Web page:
In 2000, I decided to switch careers and devote my life to bringing programming language theory to the masses. In this talk, I will contemplate on the various things that I learned along the way of adding exotic theoretical concepts such as monads and monad comprehensions to mainstream practical programming languages such as C# 3.0 and Visual Basic 9. The lessons learned include topics such as the difference between creating software for the real world and creating a research prototype; how what get's rewarded deeply influences what get's done and how that creates a deep gap between theory and practice; the importance of KISS, but why it is still constantly violated; and the differences and correspondences between the research and industry environment. Each of the topics will be illustrated by technical examples, so there will be plenty of greek symbols and horizontal lines!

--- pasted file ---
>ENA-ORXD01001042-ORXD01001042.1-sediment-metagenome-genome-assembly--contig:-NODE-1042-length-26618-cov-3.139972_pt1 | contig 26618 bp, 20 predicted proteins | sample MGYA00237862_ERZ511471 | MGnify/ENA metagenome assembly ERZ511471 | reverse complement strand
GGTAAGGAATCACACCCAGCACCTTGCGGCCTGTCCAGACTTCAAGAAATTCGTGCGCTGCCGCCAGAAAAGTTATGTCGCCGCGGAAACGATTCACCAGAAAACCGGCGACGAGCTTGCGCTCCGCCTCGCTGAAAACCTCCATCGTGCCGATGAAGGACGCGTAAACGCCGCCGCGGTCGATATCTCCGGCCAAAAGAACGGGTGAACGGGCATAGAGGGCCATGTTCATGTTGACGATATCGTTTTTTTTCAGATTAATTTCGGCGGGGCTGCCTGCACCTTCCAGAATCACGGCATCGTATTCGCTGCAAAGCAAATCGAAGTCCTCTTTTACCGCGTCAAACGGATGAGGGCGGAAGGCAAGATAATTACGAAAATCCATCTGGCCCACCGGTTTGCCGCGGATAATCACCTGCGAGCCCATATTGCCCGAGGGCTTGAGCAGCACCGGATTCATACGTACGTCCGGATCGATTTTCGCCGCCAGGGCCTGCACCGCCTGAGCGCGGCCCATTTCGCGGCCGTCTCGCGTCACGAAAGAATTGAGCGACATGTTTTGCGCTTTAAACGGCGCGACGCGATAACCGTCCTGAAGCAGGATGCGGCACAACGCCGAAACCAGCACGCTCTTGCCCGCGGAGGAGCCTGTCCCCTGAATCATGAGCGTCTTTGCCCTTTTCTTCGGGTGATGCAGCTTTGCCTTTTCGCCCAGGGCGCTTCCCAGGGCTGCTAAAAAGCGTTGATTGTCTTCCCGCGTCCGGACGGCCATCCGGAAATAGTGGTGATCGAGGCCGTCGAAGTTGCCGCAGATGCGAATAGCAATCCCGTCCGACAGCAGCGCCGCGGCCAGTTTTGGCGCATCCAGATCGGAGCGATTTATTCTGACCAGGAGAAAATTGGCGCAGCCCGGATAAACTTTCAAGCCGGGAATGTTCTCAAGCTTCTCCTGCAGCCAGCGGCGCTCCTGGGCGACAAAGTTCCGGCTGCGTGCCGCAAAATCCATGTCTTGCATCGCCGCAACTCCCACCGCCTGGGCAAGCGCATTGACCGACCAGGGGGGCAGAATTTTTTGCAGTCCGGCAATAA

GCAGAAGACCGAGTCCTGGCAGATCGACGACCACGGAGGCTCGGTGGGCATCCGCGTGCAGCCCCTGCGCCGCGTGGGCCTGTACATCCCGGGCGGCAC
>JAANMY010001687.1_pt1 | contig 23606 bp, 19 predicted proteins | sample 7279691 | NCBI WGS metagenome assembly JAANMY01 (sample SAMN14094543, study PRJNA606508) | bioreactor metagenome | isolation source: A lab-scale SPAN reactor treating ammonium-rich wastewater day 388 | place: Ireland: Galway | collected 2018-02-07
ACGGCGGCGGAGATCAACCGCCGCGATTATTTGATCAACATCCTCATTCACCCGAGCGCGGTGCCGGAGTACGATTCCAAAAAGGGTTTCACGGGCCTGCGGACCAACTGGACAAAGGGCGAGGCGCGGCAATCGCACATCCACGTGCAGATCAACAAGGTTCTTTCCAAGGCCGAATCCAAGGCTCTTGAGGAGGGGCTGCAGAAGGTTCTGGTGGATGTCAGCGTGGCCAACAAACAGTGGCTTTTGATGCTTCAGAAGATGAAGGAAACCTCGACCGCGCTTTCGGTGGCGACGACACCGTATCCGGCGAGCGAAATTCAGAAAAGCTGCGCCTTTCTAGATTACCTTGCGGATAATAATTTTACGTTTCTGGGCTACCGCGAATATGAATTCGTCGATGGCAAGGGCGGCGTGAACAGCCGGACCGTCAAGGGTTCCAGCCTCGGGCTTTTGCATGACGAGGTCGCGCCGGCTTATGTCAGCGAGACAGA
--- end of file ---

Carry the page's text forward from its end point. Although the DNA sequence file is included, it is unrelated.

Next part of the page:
Erik Meijer is an Architect in the SQLServer division of Microsoft where he works with the Visual Basic and C# teams on simplifying programming dynamic data intensive distributed applications. While he still was an academic in Nijmegen, Utrecht and OGI, he just thought he was working on simplifying dynamic data intensive distributed applications.